UK launches study on virus spread in schools as ONS death tally set to cross 50,000


A staff member checks a child's temperature at the Harris Academy's Shortland's school on June 04, 2020 in London. (Photo: Dan Kitwood/Getty Images)
A staff member checks a child's temperature at the Harris Academy's Shortland's school on June 04, 2020 in London. (Photo: Dan Kitwood/Getty Images)

THE UK government has launched a study to find out the prevalence and spread of the coronavirus among school children and teachers in England on Tuesday (9) to help inform the phased reintroduction of education after a lengthy national lockdown.

The move came even as the government dropped plans for all primary schoolchildren to return for classes this month after initially announcing the move as part of the first phase in the coronavirus lockdown being lifted.

Education Secretary Gavin Williamson told the House of Commons that he wanted all children back to school in September, after summer break, and that “exams will take place next year”.

“We are not able to welcome all primary for a full month before the summer,” he added..

“We all know how important it is for children and young people to be in education and childcare and it is vital that we get them back there as soon as the scientific advice indicates that we can.”

The decision to gradually re-open schools has divided opinion, with Britain suffering the second-worst international death toll from Covid-19 and ministers warning of the need for caution to prevent a second wave of the virus.

The study will look to establish how widespread the virus is among children, who typically show mild symptoms or no symptoms at all, and how effectively they transmit the disease.

“This study will help us better understand how common asymptomatic and mild cases of Covid-19 are so that we can support parents, pupils and teachers and support-staff, and inform our ongoing response to this new virus,” Health Secretary Matt Hancock said in a statement.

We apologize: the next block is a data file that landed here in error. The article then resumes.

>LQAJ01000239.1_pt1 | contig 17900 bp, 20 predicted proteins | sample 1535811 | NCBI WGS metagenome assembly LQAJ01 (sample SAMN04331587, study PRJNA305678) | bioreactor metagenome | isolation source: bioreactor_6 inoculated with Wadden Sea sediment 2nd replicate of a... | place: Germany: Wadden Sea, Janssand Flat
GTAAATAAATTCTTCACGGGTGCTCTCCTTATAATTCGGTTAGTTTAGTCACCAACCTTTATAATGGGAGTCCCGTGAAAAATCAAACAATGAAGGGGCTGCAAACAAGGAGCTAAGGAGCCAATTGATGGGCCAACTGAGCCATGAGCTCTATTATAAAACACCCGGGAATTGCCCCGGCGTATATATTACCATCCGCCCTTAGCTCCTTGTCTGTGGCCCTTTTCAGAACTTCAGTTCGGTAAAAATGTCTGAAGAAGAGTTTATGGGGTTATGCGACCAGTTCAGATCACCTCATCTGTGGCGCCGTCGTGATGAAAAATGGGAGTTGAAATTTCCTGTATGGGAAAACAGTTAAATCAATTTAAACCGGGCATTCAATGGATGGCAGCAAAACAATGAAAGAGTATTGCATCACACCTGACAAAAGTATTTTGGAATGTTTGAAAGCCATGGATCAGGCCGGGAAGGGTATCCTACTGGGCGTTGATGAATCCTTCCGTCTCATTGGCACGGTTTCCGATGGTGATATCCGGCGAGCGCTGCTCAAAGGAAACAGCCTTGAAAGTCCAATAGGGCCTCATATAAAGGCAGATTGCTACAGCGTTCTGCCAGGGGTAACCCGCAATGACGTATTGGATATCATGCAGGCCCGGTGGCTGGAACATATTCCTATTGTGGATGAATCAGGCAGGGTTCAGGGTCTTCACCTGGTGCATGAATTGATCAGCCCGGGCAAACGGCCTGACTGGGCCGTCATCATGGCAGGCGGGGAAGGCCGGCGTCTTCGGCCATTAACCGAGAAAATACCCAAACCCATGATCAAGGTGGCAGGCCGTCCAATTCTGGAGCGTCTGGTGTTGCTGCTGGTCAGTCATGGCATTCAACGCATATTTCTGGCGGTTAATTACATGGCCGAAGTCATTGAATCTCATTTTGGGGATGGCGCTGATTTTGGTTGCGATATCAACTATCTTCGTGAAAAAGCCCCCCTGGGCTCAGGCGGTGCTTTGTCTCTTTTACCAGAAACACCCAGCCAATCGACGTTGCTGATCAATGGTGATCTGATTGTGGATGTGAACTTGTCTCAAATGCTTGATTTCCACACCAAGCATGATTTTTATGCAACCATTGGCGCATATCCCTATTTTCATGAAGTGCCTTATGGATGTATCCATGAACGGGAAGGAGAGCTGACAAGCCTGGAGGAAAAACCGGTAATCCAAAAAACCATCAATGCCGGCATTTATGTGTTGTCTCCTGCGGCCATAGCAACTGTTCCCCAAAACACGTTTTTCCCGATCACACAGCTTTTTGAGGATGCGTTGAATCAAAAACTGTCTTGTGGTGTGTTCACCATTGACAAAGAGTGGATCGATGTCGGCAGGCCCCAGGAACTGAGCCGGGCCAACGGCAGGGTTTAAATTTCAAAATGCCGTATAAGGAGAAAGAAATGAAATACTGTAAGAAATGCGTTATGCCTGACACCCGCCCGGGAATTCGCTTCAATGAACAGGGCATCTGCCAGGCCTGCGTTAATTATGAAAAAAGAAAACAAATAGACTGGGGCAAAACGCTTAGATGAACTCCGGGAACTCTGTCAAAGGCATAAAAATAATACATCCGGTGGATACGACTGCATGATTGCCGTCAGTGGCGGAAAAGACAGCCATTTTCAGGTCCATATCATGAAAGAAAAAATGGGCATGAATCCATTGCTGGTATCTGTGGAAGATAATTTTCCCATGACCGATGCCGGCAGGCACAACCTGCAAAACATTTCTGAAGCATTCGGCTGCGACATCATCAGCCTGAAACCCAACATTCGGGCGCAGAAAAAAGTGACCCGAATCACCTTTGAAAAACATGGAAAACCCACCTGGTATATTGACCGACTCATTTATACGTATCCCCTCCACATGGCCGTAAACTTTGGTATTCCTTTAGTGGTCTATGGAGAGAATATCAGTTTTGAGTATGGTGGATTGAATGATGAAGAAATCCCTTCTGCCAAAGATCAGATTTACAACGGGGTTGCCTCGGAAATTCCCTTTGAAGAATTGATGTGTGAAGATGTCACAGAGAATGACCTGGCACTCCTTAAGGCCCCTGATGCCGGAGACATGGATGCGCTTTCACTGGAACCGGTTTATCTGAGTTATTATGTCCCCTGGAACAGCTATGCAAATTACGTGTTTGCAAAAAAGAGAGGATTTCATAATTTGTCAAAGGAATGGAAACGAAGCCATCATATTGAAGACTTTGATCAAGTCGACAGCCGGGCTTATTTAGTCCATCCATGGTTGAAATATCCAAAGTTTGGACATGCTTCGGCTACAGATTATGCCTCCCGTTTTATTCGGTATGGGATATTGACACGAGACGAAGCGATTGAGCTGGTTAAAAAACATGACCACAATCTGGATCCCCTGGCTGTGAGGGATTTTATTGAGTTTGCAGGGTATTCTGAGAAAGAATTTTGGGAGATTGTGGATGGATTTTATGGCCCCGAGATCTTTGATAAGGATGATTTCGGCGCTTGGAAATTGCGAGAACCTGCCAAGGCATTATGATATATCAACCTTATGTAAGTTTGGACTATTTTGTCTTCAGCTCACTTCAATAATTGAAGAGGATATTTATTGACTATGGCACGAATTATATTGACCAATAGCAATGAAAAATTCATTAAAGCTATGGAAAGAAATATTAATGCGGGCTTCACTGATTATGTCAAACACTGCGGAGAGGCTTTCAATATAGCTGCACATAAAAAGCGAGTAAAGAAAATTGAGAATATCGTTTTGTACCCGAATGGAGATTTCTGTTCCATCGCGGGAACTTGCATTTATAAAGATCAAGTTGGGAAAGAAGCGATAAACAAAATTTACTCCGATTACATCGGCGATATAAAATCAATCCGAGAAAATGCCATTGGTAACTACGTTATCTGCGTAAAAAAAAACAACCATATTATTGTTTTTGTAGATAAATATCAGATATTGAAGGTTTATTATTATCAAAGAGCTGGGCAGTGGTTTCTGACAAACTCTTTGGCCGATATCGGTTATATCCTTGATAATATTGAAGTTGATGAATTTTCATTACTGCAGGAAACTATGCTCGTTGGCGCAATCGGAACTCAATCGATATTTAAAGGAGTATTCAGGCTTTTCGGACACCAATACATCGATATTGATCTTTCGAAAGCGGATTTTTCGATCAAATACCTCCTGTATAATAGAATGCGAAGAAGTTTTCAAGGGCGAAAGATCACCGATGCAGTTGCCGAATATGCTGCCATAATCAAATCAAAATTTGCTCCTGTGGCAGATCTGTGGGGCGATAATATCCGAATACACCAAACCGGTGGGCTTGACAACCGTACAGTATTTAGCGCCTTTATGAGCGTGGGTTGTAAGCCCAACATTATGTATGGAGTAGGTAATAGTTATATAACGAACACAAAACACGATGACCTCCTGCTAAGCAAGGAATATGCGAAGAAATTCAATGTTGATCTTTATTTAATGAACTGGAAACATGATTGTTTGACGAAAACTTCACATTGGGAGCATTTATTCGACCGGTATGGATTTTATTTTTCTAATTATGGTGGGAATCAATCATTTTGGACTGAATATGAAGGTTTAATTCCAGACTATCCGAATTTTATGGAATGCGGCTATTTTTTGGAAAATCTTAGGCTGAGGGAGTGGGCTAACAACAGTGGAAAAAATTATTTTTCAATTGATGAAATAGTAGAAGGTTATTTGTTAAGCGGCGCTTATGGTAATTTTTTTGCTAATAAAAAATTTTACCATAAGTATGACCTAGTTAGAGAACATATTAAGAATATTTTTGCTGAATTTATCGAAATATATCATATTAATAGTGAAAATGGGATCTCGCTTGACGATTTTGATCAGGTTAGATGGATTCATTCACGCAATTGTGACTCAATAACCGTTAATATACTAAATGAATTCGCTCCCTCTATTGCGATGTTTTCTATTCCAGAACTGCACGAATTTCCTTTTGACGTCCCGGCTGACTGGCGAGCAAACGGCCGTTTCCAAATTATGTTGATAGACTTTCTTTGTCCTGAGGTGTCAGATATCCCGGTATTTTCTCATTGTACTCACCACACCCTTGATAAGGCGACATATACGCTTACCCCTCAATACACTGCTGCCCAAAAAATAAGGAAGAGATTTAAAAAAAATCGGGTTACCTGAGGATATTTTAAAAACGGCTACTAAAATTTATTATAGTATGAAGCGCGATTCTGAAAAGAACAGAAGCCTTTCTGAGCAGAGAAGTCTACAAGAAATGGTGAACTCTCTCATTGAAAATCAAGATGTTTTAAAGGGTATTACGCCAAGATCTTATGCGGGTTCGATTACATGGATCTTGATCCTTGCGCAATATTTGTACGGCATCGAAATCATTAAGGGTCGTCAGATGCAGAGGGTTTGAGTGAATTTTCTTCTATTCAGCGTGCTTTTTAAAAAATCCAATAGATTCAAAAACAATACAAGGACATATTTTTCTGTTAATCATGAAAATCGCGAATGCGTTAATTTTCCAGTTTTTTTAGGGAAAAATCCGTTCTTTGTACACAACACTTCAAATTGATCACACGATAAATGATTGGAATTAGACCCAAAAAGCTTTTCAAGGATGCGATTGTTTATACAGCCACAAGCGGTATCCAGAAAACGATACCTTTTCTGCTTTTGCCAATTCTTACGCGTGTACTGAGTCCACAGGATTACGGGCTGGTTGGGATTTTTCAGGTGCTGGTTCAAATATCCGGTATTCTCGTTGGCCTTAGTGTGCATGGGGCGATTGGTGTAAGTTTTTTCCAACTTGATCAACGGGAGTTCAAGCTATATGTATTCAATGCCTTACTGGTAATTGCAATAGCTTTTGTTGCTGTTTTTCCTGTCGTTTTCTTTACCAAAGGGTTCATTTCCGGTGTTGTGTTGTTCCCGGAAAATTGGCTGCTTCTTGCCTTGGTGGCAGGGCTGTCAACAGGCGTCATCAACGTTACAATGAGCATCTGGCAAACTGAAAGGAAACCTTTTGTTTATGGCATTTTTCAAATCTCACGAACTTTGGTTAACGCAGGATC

Selected age groups have been able to attend schools since the beginning of the month, although some educators decided not to re-open because they said it was not safe. Older students will also begin some schooling from June 15.

The voluntary study will be administered by the Public Health England agency and will collect data from around 200 staff and pupils at up to 100 English schools.

Researchers will use both swab tests – which check whether a person currently has the virus – and blood tests, which check whether the person has previously had the virus and developed antibodies to it.

Data will also be fed into wider government programmes designed to establish how widespread Covid-19 is, and has been, throughout the community in order to help form policy and develop new tests and treatments.

Earlier in the day, an analysis of official data said the number of suspected and confirmed deaths from coronavirus in Britain had risen to almost 50,000.

The Office for National Statistics figures tallied all fatalities in which Covid-19 was suspected or mentioned on death certificates up to May 29.

The total of 49,989 is higher than the government’s latest daily figure of 40,597, which includes only the deaths of patients who tested positive for coronavirus.

The UK had announced 55 new deaths on Monday — the lowest daily toll since March 22.

On either measure, the toll is Europe’s worst and puts Britain behind only the US in officially announced deaths, although each country has different reporting methods and lag times.

The data also showed that deaths in England and Wales exceeded the average of the last five years by 57,961 in the 10-week period since the outbreak took hold in March.

Overall, an ONS expert said, about 64,000 more people than usual died in the UK during the pandemic.

Epidemiologists say excess mortality — deaths from all causes that exceed the five-year average for the time of year — is the best way of gauging the number to have died from a disease outbreak because it is internationally comparable.